• Short Summary

    A British military policeman died in Londonderry, Northern Ireland, early today (Monday, 1 March) as a hail of petrol bombs turned his patrol car into a mass of flames.

  • Description

    1.
    GV Vehicles burning in street at night
    0.03

    2.
    GV Troops face rioters
    0.08

    3.
    SV Flares and petrol bombs
    0.10

    4.
    GV Truck through streets
    0.16

    5.
    SV Soldier warns crowd
    0.21

    6.
    GV Water-cannon moving through street
    0.26

    7.
    SV Soldiers move along road
    0.32

    8.
    GV Water-cannon being fired
    0.35

    9.
    MV Army officer getting out of Land-rover
    0.38

    10.
    SV Burnt-out Landrover
    0.43

    11.
    GV Street where incident took place Pan to house
    0.50

    12.
    CU Woman speaks BRING UP SOUND
    1.30


    TRANSCRIPT: (SEQ. 12): Catholic woman: "....I took blankets out for him and put them over him. We brought the other boy in. I think he was still alive because there was a little pulse beating there (his throat) but then... (indistinct) they could do nothing.... (indistinct)....Please tell the people in England that we are not all savages."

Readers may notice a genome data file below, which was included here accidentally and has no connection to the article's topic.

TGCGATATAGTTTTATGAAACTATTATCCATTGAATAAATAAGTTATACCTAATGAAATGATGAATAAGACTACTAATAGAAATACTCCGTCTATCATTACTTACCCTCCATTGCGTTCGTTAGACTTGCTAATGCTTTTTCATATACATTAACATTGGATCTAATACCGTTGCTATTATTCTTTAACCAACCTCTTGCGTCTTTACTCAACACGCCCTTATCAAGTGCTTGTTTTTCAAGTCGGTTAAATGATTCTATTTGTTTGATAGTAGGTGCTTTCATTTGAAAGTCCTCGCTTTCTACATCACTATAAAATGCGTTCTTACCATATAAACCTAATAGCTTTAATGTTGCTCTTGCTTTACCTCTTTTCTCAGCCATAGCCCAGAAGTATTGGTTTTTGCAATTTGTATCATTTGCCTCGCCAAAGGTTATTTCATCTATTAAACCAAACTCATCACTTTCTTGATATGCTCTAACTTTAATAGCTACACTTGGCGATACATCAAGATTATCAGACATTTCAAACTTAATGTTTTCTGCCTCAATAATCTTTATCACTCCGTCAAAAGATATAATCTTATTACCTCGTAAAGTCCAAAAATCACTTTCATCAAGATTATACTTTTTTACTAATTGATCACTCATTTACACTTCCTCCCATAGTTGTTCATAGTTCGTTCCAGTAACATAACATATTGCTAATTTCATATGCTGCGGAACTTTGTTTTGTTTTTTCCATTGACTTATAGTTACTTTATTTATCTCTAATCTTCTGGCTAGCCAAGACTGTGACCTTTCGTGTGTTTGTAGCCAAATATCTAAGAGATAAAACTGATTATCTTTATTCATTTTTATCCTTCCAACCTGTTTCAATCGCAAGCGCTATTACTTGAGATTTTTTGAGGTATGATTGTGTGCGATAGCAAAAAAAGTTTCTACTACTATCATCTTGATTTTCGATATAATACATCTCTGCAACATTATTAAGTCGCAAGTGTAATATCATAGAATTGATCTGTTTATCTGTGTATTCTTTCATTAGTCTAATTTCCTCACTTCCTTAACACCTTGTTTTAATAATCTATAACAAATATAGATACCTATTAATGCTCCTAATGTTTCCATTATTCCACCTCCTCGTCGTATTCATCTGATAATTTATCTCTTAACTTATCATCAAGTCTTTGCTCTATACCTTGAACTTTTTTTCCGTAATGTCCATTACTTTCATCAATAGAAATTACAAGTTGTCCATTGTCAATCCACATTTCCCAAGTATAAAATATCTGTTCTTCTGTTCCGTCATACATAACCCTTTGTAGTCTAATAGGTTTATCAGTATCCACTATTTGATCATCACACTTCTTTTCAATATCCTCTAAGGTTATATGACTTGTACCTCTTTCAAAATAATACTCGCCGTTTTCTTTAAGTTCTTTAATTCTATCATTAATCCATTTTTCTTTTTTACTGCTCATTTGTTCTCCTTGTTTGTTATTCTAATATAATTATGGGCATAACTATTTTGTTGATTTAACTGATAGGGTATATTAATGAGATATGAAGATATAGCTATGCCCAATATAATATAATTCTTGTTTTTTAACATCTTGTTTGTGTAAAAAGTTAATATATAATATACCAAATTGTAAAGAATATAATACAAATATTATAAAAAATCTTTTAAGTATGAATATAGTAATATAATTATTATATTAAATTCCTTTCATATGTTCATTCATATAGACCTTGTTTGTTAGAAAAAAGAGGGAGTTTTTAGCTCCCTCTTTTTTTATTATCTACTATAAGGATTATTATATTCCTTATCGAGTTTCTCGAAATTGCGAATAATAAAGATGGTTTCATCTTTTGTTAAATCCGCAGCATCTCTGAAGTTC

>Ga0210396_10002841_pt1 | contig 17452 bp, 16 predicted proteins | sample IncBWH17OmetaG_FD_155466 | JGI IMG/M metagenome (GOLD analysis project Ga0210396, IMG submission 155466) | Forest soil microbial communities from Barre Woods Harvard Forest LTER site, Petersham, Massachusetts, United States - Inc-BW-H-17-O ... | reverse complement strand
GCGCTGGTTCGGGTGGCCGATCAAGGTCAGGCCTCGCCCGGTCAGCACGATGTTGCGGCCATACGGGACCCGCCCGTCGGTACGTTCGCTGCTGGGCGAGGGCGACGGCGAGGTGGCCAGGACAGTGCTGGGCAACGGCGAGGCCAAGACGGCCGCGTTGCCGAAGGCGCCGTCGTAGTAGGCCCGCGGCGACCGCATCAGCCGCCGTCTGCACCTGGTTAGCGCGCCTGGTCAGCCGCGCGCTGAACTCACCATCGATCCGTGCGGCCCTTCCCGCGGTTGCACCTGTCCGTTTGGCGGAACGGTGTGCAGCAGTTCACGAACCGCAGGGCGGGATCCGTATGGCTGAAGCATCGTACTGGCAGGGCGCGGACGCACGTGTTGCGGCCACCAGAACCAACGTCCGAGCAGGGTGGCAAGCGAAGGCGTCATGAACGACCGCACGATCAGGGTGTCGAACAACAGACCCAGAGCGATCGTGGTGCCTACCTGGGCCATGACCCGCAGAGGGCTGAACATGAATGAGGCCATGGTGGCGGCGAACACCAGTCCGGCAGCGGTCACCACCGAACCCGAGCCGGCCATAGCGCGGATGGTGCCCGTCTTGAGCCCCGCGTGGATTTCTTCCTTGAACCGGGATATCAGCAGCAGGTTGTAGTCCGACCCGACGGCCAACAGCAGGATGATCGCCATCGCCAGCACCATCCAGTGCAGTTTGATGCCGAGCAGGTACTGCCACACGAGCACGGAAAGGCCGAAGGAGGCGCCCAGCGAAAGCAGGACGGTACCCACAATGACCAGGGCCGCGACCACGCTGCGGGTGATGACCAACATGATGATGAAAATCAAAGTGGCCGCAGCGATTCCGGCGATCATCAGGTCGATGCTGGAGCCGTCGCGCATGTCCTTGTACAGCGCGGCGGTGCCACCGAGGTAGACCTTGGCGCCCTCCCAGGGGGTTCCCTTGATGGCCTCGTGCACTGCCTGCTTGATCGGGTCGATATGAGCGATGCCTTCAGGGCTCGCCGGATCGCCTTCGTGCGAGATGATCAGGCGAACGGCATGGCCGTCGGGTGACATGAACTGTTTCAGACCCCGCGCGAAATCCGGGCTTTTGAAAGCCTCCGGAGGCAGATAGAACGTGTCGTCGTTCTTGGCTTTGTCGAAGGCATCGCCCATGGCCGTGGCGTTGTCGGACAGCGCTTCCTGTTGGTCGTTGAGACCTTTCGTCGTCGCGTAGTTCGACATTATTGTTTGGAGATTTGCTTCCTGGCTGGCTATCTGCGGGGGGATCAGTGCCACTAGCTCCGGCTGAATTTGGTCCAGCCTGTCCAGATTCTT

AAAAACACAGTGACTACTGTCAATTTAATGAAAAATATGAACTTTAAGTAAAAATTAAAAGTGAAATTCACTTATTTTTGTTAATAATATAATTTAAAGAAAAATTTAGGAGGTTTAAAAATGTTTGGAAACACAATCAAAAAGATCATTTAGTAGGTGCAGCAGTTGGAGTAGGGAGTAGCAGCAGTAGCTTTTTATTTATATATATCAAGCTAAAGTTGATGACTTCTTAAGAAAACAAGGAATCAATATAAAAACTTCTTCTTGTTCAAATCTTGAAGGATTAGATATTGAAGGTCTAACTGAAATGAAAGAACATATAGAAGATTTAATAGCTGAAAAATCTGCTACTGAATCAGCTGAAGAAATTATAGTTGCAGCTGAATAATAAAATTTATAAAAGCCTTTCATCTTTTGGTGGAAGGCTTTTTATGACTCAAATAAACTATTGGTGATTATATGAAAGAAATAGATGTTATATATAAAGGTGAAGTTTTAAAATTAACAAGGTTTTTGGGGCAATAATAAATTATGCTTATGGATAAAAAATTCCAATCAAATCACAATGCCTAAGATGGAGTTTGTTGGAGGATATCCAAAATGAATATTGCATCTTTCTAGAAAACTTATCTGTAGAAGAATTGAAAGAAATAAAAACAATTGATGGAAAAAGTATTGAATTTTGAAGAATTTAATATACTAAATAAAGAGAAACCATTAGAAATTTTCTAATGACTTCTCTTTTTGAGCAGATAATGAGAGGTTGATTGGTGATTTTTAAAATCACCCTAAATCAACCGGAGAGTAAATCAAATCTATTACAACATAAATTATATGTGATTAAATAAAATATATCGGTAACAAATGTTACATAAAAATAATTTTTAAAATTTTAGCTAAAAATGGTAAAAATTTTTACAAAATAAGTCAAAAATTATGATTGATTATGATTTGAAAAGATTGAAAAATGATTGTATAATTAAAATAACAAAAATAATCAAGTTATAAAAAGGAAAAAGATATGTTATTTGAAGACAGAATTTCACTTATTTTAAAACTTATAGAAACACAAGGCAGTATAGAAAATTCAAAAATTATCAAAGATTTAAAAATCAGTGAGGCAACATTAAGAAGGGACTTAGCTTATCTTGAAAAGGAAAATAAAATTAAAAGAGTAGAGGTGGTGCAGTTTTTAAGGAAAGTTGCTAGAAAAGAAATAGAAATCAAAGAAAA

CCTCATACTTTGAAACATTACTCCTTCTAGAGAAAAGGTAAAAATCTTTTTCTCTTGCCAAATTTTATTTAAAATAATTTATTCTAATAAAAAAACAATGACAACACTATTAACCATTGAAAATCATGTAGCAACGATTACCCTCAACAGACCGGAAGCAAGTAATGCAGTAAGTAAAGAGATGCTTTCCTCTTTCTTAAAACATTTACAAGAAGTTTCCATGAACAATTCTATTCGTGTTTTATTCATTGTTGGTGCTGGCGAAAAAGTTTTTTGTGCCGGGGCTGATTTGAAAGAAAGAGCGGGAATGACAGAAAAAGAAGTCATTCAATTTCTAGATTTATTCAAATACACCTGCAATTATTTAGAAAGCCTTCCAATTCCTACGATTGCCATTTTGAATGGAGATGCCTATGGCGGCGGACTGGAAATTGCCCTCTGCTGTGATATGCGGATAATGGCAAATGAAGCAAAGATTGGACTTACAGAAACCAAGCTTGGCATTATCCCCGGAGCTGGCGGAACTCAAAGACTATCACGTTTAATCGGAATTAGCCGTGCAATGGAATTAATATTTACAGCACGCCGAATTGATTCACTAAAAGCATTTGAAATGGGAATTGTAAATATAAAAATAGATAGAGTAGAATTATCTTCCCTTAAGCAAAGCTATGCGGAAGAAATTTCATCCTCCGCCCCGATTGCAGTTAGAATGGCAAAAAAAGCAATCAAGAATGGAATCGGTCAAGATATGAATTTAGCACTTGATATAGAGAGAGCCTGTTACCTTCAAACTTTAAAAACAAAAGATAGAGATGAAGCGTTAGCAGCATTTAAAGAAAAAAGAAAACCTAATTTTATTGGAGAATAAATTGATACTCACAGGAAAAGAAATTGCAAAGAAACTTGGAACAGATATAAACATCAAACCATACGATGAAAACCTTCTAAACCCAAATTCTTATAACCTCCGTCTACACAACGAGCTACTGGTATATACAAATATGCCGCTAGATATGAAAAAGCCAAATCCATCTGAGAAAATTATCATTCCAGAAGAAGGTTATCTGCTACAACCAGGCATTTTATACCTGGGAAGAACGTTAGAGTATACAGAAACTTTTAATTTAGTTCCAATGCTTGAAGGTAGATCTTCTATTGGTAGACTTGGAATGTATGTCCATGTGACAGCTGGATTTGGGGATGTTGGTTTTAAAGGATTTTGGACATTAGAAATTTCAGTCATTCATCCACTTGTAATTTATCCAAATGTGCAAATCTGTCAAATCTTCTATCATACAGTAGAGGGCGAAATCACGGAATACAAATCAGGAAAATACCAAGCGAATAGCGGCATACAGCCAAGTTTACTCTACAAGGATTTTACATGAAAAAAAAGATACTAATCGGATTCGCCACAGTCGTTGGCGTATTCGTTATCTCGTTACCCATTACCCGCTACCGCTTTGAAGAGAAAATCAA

Initials OS/324 MR/OS/345



    Script is copyright Reuters Limited. All rights reserved

    Background: A British military policeman died in Londonderry, Northern Ireland, early today (Monday, 1 March) as a hail of petrol bombs turned his patrol car into a mass of flames. He was the third British soldier to die in Northern Ireland since sectarian rioting began two years ago. Civilians in the Catholic Bogside area, where the attack occurred, tried desperately to save the dying man as he sat trapped in his blazing vehicle. They put out the fire with pans of water - but it was too late. An army spokesman described the attacks on security forces as organised. "There were ten petrol bombs in the air at once," he said.

    This film falls into two parts: first the night attacks and then the aftermath of the policeman's death. The first part carries a sound commentary by BBC reporters Martin Bell. Please note that if this is used the sound should be held down from 22 feet (6.7 metres) to 31 feet (9.4 metres). The interview with the Catholic woman at the end is not always clear as she is in tears but it provides a stark illustration of how sick she is of the violence in Northern Ireland.

  • Tags

  • Data

    Film ID:
    VLVABNH2GGETGF4N5TW8HC9UP03PT
    Media URN:
    VLVABNH2GGETGF4N5TW8HC9UP03PT
    Group:
    Reuters - Source to be Verified
    Archive:
    Reuters
    Issue Date:
    03/01/1971
    Sound:
    Unknown
    HD Format:
    Available on request
    Stock:
    Black & White
    Duration:
    00:01:29:00
    Time in/Out:
    /
    Canister:
    N/A

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